Simulated Spaceflight Effects Galvanize New Training Method
A new galvanic vestibular stimulation system (GVS) allows astronauts to experience the feeling of "coming down" from outer space here on home soil.
The fact is that coming home from space isn't like getting off a cruise ship after a week. Sure, your legs are going to be unsteady in either case, but for astronauts, there are a number of serious sensory and mobility issues that can arise, making landing a shuttle safely on a runway instead of nose-first into that runway prohibitively difficult.
In response to this issue, which is difficult to train for owing to the presence of pesky gravity here on earth, Dr. Steven Moore of the National Space Biomedical Research Institute's (NSBRI) Sensorimotor Adaptation Team has helped to develop a GVS option that mimics the kinds of problems that pilots and crews will experience when returning to earth after long space missions.
This GVS technology has been around for a while, and uses electrodes tucked behind the ears to send electrical impulses to the vestibular nerve, which then shunts them along to the brain, freaking it out a little bit and causing odd motor and sensory effects.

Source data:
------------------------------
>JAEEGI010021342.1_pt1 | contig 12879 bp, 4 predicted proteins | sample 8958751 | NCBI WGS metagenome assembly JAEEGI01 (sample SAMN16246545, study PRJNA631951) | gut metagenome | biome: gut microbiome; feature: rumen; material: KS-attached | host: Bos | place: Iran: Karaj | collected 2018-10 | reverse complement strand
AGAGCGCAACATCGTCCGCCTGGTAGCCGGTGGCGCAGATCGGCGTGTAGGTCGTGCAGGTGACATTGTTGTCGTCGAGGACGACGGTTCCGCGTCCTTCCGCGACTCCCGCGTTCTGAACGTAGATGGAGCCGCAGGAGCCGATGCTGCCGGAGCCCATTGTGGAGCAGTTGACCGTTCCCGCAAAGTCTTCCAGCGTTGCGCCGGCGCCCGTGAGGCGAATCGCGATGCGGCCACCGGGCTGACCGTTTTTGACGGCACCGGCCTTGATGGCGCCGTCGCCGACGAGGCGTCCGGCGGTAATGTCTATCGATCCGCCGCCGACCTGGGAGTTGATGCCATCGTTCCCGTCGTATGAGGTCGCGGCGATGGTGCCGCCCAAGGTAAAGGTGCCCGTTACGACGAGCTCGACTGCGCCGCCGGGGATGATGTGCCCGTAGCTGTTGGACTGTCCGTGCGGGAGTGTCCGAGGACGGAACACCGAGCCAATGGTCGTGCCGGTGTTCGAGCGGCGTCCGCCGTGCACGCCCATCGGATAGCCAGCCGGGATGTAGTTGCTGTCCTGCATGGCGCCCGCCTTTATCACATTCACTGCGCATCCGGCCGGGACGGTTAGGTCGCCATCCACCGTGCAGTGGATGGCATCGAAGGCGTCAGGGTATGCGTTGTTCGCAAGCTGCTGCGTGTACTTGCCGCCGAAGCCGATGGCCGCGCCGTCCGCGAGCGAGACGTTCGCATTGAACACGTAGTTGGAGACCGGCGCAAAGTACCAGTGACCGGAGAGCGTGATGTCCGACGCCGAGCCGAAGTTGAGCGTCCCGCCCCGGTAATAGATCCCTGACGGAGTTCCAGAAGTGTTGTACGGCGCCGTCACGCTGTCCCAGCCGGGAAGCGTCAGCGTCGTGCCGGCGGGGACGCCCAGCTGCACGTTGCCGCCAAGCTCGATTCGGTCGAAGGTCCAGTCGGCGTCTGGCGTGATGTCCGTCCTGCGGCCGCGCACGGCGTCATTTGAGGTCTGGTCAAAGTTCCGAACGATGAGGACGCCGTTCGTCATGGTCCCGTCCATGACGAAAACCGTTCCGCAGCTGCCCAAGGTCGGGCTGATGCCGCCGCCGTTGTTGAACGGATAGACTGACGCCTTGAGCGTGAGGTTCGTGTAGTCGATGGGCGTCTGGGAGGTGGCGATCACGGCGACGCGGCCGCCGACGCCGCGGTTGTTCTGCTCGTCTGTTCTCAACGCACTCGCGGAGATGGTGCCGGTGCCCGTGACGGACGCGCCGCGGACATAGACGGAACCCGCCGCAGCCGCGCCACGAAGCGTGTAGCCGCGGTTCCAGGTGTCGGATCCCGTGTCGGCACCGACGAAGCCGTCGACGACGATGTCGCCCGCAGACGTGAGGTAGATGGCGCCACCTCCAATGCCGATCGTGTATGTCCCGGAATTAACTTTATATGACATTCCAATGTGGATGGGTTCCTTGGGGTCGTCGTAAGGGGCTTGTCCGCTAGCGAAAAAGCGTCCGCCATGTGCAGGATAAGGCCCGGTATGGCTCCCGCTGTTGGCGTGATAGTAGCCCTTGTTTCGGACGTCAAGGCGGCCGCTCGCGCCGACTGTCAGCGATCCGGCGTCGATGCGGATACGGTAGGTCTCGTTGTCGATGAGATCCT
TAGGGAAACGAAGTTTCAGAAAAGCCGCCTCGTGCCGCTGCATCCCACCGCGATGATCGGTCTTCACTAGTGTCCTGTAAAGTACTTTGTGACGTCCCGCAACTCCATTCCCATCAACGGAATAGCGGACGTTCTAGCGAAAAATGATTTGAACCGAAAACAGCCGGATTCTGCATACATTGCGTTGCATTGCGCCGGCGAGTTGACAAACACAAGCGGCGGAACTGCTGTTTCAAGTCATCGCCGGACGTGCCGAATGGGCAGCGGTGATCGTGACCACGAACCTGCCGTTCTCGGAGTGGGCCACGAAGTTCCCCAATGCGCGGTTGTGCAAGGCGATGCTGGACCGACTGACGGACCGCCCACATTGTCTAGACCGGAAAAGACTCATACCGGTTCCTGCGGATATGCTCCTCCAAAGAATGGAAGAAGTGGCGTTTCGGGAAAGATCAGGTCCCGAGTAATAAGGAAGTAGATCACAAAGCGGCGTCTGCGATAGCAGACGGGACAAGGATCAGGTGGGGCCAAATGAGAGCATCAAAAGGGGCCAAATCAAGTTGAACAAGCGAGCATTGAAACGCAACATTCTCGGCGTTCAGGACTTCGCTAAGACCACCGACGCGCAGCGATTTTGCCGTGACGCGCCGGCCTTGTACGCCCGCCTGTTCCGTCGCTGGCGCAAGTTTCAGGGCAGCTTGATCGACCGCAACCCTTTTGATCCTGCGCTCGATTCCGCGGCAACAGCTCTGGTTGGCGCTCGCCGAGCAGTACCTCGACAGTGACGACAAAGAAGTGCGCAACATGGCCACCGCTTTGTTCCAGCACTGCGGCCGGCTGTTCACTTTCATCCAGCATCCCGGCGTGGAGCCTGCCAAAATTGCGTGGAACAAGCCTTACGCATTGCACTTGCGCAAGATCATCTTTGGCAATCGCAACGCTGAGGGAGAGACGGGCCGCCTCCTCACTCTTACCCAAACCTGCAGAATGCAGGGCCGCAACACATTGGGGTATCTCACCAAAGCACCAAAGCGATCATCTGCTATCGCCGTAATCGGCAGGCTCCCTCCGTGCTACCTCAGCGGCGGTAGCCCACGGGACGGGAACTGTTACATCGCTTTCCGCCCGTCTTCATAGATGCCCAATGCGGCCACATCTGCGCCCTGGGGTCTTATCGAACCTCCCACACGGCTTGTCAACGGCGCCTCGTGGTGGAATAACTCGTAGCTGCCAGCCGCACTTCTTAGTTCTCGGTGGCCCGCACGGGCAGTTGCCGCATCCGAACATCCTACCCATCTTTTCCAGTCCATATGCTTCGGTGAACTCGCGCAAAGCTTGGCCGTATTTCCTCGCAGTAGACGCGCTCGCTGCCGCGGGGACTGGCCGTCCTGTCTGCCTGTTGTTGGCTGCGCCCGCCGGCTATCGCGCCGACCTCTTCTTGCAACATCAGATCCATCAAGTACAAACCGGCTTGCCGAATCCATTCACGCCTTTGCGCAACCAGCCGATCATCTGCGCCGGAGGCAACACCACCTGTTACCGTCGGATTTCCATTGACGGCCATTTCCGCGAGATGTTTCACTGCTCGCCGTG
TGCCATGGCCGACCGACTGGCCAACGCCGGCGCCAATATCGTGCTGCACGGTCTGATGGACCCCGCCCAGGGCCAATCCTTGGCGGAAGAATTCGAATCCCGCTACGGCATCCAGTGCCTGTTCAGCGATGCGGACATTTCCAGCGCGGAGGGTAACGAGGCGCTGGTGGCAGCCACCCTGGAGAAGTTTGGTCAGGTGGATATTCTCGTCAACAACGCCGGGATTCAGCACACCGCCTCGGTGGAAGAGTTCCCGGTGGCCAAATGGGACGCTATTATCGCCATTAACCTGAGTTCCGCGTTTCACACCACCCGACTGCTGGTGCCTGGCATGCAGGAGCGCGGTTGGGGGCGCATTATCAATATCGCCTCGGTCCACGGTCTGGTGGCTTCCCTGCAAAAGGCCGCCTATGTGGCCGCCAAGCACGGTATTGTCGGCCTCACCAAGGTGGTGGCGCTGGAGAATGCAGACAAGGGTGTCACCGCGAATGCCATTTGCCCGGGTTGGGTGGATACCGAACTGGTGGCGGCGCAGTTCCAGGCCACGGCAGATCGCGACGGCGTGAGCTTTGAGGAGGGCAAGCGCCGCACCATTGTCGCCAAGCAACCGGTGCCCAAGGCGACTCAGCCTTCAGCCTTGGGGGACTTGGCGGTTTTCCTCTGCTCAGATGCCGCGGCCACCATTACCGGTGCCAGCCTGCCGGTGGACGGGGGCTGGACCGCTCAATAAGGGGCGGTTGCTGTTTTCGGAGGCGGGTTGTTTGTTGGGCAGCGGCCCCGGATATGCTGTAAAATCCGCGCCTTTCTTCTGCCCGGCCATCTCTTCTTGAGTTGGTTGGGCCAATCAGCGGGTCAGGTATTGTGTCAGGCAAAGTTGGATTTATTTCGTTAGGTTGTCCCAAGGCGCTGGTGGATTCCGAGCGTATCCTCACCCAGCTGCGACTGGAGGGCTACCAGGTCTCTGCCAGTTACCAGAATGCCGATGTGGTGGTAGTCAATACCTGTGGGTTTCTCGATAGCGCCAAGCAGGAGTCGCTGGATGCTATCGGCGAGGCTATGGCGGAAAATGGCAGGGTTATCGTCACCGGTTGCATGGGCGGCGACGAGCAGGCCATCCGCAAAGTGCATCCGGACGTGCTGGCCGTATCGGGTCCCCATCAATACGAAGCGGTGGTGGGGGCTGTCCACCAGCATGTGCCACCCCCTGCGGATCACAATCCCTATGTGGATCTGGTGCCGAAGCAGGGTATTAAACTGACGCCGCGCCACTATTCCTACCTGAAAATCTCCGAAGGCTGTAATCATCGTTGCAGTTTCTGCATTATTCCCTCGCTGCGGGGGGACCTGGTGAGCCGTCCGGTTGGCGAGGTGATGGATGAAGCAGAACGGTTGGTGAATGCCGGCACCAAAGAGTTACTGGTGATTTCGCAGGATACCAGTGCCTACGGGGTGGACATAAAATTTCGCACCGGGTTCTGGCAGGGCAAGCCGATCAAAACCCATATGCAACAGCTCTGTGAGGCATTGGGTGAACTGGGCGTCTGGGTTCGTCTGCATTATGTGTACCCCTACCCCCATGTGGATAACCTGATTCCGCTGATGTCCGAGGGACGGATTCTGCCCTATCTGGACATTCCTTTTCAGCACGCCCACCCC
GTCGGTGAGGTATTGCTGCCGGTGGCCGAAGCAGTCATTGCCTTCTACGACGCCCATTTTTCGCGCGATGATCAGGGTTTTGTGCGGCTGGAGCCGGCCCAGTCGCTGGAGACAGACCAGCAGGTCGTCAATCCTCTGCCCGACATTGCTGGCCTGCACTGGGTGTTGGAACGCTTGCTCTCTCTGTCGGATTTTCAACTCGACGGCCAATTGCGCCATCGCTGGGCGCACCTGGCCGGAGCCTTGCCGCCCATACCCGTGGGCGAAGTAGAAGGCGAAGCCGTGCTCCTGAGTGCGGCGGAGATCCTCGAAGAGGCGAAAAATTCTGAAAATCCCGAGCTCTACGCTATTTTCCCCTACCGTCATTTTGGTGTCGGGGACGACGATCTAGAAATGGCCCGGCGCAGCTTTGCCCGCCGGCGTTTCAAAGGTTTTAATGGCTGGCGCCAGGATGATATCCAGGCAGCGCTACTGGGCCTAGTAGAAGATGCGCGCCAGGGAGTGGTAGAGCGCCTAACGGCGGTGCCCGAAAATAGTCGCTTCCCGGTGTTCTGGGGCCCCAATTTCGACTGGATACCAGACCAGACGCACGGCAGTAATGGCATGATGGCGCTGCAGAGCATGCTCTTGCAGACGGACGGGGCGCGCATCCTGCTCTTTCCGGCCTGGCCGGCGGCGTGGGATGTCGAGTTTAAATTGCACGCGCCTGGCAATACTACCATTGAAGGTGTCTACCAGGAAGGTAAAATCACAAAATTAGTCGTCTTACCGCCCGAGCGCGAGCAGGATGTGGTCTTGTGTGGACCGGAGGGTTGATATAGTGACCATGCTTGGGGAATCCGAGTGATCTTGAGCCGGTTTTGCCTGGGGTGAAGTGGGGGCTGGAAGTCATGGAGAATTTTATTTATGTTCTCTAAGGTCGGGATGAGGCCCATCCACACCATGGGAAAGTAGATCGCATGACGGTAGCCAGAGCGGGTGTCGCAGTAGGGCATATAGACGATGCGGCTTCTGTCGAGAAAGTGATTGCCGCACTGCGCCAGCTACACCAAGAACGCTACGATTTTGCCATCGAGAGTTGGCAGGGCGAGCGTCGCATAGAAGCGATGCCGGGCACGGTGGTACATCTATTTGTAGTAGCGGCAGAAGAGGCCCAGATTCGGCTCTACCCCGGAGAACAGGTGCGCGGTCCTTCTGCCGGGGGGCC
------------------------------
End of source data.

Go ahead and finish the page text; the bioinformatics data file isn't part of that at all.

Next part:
Moore's new GVS system uses larger, 5 milliamp electrodes, and is also small enough to be carried around by a person, making it ideal for flight simulations. The disturbances produced by the device carry no long-lasting effects and do not appear to be cumulative over multiple trials.
Testing with current astronauts and pilots has shown that the device can produce sensations similar to that which are experienced when a shuttle is landed - most notably a less effective ability to judge speed - those under GVS tended to come in 6 knots faster than those who weren't , and a feeling that the shuttle was moving around, causing landing angles to be off.
Moore has tested 60 other subjects for their tolerance to the device, and the results showed that most people could take a great deal of GVS stimulation before crying "uncle!". There are concerns that the GVS system's effect may be resisted over time, but further testing is needed to confirm this.
The hope is to use the device not only as an analogue for returning-to-earth landings, but also potential landings on the red planet or other objects in our solar system.
All in all, a very stimulating concept.
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